The Old Town clusters around triangular Piazza Garibaldi. Today, the medieval buildings guard over sleepy cafes with tables out on the flagstones or shaded under arcades. The square is anchored at one end by the steeply angled off-kilter steps of the Duomo, turned slightly as if to show off its good side and bell tower (open daily 8am-noon and 3-6pm). The bulk of the building was raised in travertine in the early 13th century with Pisan-Romanesque blind arcading, but the Gothic style had hit town by the time they got to the top half of the facade, so it was crowned with an architecturally agile arcade of slender columns and pink and white marble. Above the main door lintel, a 12th-century Pisan sculptor carved a relief panel celebrating the miracle-ridden life of Massa's patron saint and one-time bishop, 9th-century African immigrant San Cerbone, to whom the cathedral is dedicated -- spot the scene for which he's most famous, when he took a flock of geese to see the Pope.
The interior is supported by fat travertine columns with flowing Corinthian capitals. Just inside the entrance is a font carved with St. John the Baptist scenes by Giroldo da Como from a single block of travertine (1267). The tabernacle balancing above it is an anonymous 15th-century Sienese work. In the apse behind the altar is the Arca di San Cerbone. This marble urn sheltering the remains of the town patron is covered with reliefs depicting the saint's life carved in 1324 by little-known Sienese Gothic talent Goro di Gregorio.
Across the piazza from the Duomo is the 13th-century Palazzo del Podestà -- recognizable by the old mayoral coats of arms. From the narrow end of Piazza Garibaldi, Via Moncini branches steeply up from Via della Libertà toward the New Town.
The upper part of town is only "new" by virtue of the fact that the conquering Sienese revamped it after 1335. You enter the New Town through the Porta alla Silici, part of the cassero fortifications built by the Sienese (1337-38). The gate's back side sprouts a narrow flying arch framing the trees of the tiny park beyond -- though built as a viaduct for the Sienese garrisons, it was made more for show than for sound military purposes. The arch connects the fortress ramparts to the 1228 Torre del Candeliere, a clock tower since 1443 and still impressive at two-thirds of its original 60m (197 ft.). You can climb it for views over the ramparts. April through October, it's open Tuesday to Sunday from 10am to 1pm and 3 to 6pm; November through March, it's open Tuesday to Sunday from 11am to 1pm and 2:30 to 4:30pm. Admission is 3€ adults, 2€ children 13 and under and seniors 60 and over.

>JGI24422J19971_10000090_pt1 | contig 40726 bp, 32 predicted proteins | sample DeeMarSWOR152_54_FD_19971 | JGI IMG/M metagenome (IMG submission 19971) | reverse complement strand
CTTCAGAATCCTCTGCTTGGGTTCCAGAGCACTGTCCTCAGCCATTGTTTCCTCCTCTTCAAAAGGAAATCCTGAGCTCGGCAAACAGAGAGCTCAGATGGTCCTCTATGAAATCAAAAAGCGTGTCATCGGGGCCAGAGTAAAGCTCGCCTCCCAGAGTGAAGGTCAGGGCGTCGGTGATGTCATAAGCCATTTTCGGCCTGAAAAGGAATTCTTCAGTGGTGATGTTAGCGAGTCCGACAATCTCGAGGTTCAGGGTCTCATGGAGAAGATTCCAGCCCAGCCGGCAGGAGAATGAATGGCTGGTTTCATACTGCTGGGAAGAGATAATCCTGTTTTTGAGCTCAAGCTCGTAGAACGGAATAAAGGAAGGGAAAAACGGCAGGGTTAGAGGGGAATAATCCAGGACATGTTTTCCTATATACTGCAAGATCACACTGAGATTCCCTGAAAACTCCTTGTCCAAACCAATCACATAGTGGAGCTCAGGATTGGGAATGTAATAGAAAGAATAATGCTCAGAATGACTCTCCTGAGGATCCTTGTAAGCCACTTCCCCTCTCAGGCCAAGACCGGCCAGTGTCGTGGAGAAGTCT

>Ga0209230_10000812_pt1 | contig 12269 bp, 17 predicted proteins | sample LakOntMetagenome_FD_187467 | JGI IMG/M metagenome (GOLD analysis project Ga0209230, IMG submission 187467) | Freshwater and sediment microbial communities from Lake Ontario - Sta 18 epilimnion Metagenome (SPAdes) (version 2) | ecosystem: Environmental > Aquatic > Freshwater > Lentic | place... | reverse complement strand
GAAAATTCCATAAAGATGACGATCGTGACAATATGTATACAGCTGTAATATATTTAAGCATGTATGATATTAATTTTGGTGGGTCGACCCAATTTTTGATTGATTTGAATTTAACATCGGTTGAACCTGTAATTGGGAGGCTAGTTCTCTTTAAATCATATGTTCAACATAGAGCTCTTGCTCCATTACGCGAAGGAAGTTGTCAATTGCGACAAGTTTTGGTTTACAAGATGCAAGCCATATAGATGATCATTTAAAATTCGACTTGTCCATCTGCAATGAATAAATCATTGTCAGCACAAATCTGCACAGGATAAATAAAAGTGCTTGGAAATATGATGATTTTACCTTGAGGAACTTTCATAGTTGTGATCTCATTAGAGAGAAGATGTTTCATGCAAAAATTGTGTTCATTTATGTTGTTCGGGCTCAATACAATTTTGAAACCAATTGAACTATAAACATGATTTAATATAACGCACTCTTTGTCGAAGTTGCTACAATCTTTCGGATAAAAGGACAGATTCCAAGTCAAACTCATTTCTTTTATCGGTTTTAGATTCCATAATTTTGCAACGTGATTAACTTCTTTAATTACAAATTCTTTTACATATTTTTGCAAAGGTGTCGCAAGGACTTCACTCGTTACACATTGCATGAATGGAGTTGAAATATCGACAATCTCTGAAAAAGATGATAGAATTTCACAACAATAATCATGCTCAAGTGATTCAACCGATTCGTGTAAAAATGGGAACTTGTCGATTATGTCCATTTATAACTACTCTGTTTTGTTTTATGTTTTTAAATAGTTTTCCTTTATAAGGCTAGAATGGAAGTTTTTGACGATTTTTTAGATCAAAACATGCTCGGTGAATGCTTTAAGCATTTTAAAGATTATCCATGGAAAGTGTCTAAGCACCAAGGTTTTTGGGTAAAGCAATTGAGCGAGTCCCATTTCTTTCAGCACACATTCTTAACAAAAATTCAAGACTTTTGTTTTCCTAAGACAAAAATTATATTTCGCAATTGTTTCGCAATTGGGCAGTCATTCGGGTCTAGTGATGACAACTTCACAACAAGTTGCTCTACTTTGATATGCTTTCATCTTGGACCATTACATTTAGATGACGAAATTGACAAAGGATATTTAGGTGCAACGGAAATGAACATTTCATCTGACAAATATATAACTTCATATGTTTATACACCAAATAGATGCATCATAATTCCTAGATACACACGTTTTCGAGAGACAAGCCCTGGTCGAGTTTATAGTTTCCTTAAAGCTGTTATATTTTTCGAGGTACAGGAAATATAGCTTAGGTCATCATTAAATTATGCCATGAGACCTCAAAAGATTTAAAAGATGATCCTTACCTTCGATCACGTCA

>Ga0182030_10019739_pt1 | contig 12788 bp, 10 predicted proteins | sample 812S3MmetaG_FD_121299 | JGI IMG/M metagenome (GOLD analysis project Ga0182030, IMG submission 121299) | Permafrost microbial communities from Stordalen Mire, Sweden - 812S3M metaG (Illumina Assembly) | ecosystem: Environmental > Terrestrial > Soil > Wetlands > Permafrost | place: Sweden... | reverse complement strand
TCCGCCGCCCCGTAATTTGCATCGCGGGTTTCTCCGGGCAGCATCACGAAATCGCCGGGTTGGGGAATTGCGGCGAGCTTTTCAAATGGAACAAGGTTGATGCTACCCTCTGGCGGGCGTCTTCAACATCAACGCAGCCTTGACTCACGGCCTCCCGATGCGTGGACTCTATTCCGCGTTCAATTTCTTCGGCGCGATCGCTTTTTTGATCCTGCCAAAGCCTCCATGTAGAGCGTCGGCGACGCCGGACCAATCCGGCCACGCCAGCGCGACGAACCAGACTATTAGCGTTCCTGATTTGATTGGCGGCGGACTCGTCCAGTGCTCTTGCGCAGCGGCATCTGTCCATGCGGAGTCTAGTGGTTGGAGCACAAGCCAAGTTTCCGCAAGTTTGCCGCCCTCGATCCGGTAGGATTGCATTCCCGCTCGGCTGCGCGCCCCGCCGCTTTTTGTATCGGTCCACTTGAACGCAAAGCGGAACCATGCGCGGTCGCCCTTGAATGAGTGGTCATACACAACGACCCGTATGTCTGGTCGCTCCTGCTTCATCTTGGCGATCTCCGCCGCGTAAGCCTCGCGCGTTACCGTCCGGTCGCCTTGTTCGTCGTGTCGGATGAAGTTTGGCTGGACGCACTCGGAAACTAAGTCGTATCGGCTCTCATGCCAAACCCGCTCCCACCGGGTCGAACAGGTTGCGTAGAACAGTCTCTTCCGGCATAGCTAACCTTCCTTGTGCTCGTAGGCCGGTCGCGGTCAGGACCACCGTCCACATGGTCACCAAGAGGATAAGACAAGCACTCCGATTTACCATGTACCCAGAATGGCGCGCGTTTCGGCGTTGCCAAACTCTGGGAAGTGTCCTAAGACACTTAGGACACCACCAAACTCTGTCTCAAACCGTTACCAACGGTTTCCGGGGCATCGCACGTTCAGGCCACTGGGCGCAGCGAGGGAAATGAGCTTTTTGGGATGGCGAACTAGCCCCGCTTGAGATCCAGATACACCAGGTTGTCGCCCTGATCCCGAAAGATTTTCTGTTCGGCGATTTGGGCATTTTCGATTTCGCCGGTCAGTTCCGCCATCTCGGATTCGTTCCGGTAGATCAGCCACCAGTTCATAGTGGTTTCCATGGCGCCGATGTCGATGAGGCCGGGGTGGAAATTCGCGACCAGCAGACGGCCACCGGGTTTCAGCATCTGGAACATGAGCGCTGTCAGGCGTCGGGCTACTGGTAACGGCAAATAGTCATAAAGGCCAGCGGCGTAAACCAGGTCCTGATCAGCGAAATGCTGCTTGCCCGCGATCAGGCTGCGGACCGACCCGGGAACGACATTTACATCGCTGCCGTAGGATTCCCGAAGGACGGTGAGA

Massa's art highlight is the Museo d'Arte Sacra, Corso Diaz 36 (tel. 0566-901-954; www.museiartesacra.net/massa.html), built largely to showcase Ambrogio Lorenzetti's Maestà, painted in the late 1330s. Sitting at the feet of Mary nuzzling her baby is a glowing reddish Lorenzetti angel, and amid the stacks of saintly halos on the right is black-robed St. Cerbone, his geese milling about his feet. During the baroque era, which didn't care for these early "crude" paintings, the city lost track of the work, and it wasn't rediscovered until 1867, by which point it had been divided into five pieces and, nailed together, was serving as an ash bin for a stove. Elsewhere in the small collection is a fine stained-glass Crucifixion by Ambrogio's brother, Pietro. The museum is open Tuesday through Sunday from 10am to 1pm and 3 to 6pm (11am-1pm and 3-5pm Nov-Mar). Admission is 6€ adults and 4€ children 13 and under and seniors 60 and over.
The Museo degli Organi Meccanici, Corso Diaz 28 (tel. 0566-940-282; www.museodegliorgani.it), houses a unique collection of organs rescued from churches across Italy, from Bologna to Naples, and restored here in the museum. Some of the instruments date back to 1600; there's also an early ghironda (hurdy-gurdy) and a line of fortepianos dating from 1700s Vienna to the early 20th century. If you're lucky the proprietor will give you an improvised demo of the instruments in action -- they're all in working order. June through September the museum is open 10am to 1pm and 4 to 7pm; March through May afternoon hours are 4 to 6pm; and October through mid-January it's open 10:30am to 12:30pm and 3 to 6pm. From mid-January through February, it's closed and it's always closed Sunday and Mondays. Admission costs 5€, 4€ for children and seniors.
To learn more about the town's fascinating subterranean heritage, don your hard hat and head underground at the Museo della Miniera, Via Corridoni (tel. 0566-902-289; www.museidimaremma.it), where a guided tour of 700m (2,300 ft.) of authentically reconstructed 1940s mineshaft gets you inside the life and mind of a miner in these mineral-rich hills. Tours run Tuesday to Sunday approximately hourly 10am to noon and 3 to 5:45pm (last tour 4:30pm Nov-Mar). Adults pay 5€ for the 45-minute visit; it's 3€ for children and seniors.
Note: This information was accurate when it was published, but can change without notice. Please be sure to confirm all rates and details directly with the companies in question before planning your trip.